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Cincinnati Social Security Disability Lawyer

Your Trusted Advocate For Ohio Social Security Disability Claims

As an employee earning wages, a portion of your income is subject to Social Security tax deductions. These deductions contribute to the Social Security Disability Insurance (SSDI) program which is designed as a safety net for workers who, having contributed to the fund, may find themselves unable to work due to disability. You’ve invested in this system expecting that should you ever face such a challenge, you’ll get the SSDI benefits you need. Unfortunately, it’s not always that easy. Navigating the SSDI claim process can be complex and frustrating. The Social Security Administration (SSA) frequently denies initial claims and requests for reconsideration. 

The path to obtaining SSDI benefits can be challenging, but with the right legal support, the odds of a favorable outcome greatly improve. Cincinnati Social Security Disability lawyer Mark L. Newman has extensive experience in the field and can help you navigate the SSDI claims process while advocating for your rightful benefits.

Call Mark L. Newman, Attorney at Law at (513) 533-2009 for dedicated legal assistance in fighting for the disability benefits you deserve and have financially contributed to through your working years.

Ohio Social Security Disability Lawyer

Do I Qualify For Social Security Disability Benefits?

To be eligible for Social Security Disability or Supplemental Security Income (SSI), you must meet certain criteria. When evaluating your disability claim, the Social Security Administration will consider the following:

  • Work History and Credits: SSDI is a program that is contingent on your work history and the Social Security taxes (FICA) you have paid into the system. Typically, you need 40 credits to qualify, 20 of which must have been earned in the last 10 years ending with the year you become disabled. However, younger workers may qualify with fewer credits.
  • Medical Condition Qualifying as a Disability: The SSA has a strict definition of disability. To be considered disabled:
    • Your medical condition must significantly limit your ability to perform basic work-related activities such as lifting, standing, walking, sitting, and remembering for at least 12 months.
    • The condition can be physical, mental, or a combination of both.
    • The SSA maintains a list of common medical conditions and disabilities covered by SSD. If your condition is not on the list, the SSA will decide if it is of equal severity to a medical condition that is on the list.
  • Inability to Do Work You Did Before: If your condition is severe but not at the same level as a medical condition on the list, the SSA then determines if it interferes with your ability to do the work you did previously.
  • Inability to Adjust to Other Work: Additionally, the SSA considers your medical condition, age, education, past work experience, and any transferable skills you may have. If you cannot adjust to other work because of your medical condition, your claim may be approved.
  • Your Current Work Status: If you’re working and your earnings average more than a certain amount per month ($1,550 per month in 2024 or $2,590 if you’re blind) you generally cannot be considered disabled. The specific earnings amount is adjusted annually.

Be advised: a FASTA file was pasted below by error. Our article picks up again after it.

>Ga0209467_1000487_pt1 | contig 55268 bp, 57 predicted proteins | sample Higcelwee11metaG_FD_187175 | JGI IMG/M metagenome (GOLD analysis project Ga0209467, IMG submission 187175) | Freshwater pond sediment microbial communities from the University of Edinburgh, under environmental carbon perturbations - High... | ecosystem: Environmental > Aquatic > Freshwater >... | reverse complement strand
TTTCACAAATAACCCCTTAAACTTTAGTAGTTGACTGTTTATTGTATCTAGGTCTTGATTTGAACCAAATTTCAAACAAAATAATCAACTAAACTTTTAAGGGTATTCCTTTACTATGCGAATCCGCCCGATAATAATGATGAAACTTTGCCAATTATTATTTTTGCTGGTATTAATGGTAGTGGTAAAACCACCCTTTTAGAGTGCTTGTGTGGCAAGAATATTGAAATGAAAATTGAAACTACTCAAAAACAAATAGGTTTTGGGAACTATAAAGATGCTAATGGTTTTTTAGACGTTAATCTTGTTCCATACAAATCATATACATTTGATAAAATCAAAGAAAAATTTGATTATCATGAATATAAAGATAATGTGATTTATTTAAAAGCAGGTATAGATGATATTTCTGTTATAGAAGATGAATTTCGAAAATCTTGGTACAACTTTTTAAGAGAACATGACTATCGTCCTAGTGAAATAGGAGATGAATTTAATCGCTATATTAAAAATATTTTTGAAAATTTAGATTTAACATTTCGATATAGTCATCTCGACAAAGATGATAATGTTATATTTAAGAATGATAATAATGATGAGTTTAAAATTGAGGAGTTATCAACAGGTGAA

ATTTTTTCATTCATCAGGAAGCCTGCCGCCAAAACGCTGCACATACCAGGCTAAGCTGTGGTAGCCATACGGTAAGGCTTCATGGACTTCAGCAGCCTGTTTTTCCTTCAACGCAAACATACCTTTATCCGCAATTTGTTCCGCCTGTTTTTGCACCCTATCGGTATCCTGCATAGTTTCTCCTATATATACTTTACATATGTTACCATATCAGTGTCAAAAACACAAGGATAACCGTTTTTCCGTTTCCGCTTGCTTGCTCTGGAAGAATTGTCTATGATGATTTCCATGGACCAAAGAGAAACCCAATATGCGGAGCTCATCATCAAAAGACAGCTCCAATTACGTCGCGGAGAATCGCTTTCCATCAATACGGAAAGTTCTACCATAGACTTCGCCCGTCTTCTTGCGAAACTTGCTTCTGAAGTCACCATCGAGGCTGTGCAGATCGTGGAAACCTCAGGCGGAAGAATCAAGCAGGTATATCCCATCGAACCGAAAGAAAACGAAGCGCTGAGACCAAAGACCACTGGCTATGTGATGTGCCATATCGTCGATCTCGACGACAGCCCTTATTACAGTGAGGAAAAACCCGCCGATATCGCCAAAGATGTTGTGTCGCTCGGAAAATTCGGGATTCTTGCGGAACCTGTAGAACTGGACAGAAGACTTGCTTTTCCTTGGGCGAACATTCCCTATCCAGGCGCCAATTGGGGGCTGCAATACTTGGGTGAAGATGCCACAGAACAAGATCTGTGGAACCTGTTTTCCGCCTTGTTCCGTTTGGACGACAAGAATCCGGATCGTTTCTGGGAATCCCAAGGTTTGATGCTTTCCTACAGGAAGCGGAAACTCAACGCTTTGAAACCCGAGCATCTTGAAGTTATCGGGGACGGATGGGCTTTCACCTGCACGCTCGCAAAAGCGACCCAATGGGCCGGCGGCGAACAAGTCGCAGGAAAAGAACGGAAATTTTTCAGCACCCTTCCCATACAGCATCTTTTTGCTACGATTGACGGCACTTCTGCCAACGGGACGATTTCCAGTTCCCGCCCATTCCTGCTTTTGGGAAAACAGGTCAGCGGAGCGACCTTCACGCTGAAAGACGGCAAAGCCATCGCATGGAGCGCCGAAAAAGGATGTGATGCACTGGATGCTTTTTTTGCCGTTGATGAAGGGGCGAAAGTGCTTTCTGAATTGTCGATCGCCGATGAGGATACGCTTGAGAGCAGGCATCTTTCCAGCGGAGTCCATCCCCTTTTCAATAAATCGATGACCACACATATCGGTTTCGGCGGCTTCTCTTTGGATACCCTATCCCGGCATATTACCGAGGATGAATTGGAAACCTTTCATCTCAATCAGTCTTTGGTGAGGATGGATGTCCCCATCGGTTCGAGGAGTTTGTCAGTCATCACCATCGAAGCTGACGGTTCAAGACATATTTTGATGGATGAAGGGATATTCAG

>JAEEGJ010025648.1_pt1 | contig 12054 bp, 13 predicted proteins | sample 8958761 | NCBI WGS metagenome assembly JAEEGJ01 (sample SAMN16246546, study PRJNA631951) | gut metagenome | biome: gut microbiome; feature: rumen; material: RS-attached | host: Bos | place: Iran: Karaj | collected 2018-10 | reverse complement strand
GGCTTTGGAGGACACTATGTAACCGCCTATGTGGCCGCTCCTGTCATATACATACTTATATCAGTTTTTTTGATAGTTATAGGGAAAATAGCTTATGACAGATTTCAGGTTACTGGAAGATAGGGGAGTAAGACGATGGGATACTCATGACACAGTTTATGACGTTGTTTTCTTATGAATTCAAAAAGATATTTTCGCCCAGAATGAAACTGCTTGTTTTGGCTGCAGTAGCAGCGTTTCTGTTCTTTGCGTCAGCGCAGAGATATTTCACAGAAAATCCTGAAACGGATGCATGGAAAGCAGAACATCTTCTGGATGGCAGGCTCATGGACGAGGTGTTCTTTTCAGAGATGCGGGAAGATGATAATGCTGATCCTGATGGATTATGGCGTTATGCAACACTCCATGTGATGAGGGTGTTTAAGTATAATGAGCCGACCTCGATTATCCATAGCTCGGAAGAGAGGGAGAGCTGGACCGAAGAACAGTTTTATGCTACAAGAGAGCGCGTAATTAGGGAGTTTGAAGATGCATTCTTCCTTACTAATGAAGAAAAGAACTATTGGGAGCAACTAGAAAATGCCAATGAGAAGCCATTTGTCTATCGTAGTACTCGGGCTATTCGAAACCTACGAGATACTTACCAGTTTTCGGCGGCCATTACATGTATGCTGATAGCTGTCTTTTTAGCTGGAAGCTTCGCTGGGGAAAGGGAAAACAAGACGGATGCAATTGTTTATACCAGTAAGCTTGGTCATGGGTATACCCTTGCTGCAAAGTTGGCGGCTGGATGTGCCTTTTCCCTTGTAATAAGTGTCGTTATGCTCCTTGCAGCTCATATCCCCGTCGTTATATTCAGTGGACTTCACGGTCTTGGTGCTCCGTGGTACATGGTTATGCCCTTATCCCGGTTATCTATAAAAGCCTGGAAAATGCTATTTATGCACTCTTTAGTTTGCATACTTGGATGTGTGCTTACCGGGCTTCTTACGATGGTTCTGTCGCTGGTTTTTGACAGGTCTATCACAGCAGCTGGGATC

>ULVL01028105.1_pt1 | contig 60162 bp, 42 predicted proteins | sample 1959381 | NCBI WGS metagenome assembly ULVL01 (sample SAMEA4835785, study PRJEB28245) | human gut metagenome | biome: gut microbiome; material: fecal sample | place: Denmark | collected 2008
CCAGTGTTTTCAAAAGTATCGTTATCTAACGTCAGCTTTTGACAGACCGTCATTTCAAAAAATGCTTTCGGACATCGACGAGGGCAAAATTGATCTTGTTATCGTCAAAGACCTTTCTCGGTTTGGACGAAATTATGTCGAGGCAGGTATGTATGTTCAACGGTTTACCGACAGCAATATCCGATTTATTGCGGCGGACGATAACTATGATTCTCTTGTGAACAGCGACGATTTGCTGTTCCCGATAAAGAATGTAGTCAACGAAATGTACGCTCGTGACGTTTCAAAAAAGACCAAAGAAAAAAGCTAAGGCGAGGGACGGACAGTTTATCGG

• Non-Medical Requirements: Apart from medical qualifications, there are also non-medical requirements. These include your age, the type of work you performed, and your Social Security earnings record.

It’s important to note that the process for applying for SSDI benefits can be challenging and the criteria for eligibility can be stringent. That’s why it’s smart to work with a Social Security Disability lawyer, especially if your initial claim is denied and you need to appeal the decision.

Attorney Mark L. Newman can help you file an appeal and guide you through the complicated disability appeals process. He has more than 25 years of experience helping people at all levels of the process, including the Initial Determination, Reconsideration, and Hearings Before an Administrative Law Judge.

Cincinnati Social Security Disability Attorney

Get Personalized Representation From An Experienced Lawyer

When dealing with the challenges of SSDI, having an experienced attorney on your side can make all the difference. Social Security Disability attorneys can give your case personal attention, gather medical evidence to support your claim, represent you at your hearing, and fight for the full amount of benefits you are entitled to. They can also:

  • Obtain medical records and reports from your doctor
  • Analyze your case under the Social Security regulations.
  • Hire a vocational expert to evaluate your ability to work.
  • Obtain documents from your social security file.
  • Prepare you to testify at your hearing.
  • Cross-examine adverse witnesses at your hearing.
  • Submit a written summary of the evidence and argument to the judge.
  • Make sure the Social Security Administration calculates your benefits correctly.

Cincinnati, OH Social Security Disability attorney Mark L. Newman will represent you on a contingent fee basis, which means he is not entitled to attorney fees unless you are awarded disability benefits. If you have questions about applying for Social Security Disability or need help filing an appeal, please call our law offices at 513-533-2009 or contact us by email.

Frequently Asked Questions About Social Security Disability Benefits

A disability can significantly impact your life. If you are unable to work due to your condition, you may have valid concerns about how you will be able to support yourself. With the aid of Social Security Disability benefits, you can obtain the financial resources necessary for you to move forward. Attorney Mark L. Newman routinely assists Cincinnati individuals as they file for disability benefits, and what follows are some commonly asked questions about the process:

Social Security Disability Insurance is a government insurance program funded by Social Security payroll taxes. An individual is considered insured for SSDI benefits if they have worked a certain number of years and made contributions through payroll tax into the Social Security trust fund. An SSDI recipient’s spouse and minor children are entitled to receive partial dependent benefits. After you receive SSDI for two years you are eligible to receive Medicare benefits.

Supplemental Security Income (SSI) is a needs-based program based on income and assets. SSI is strictly based on financial need and is not dependent on your work history. To qualify for the SSI, you must have less than $2000 in assets ($3000 per couple) and very limited income. Some assets such as a home and one car are exempt. SSI benefits begin on the first day of the month when you file your application. SSI recipients are also entitled to Medicaid benefits.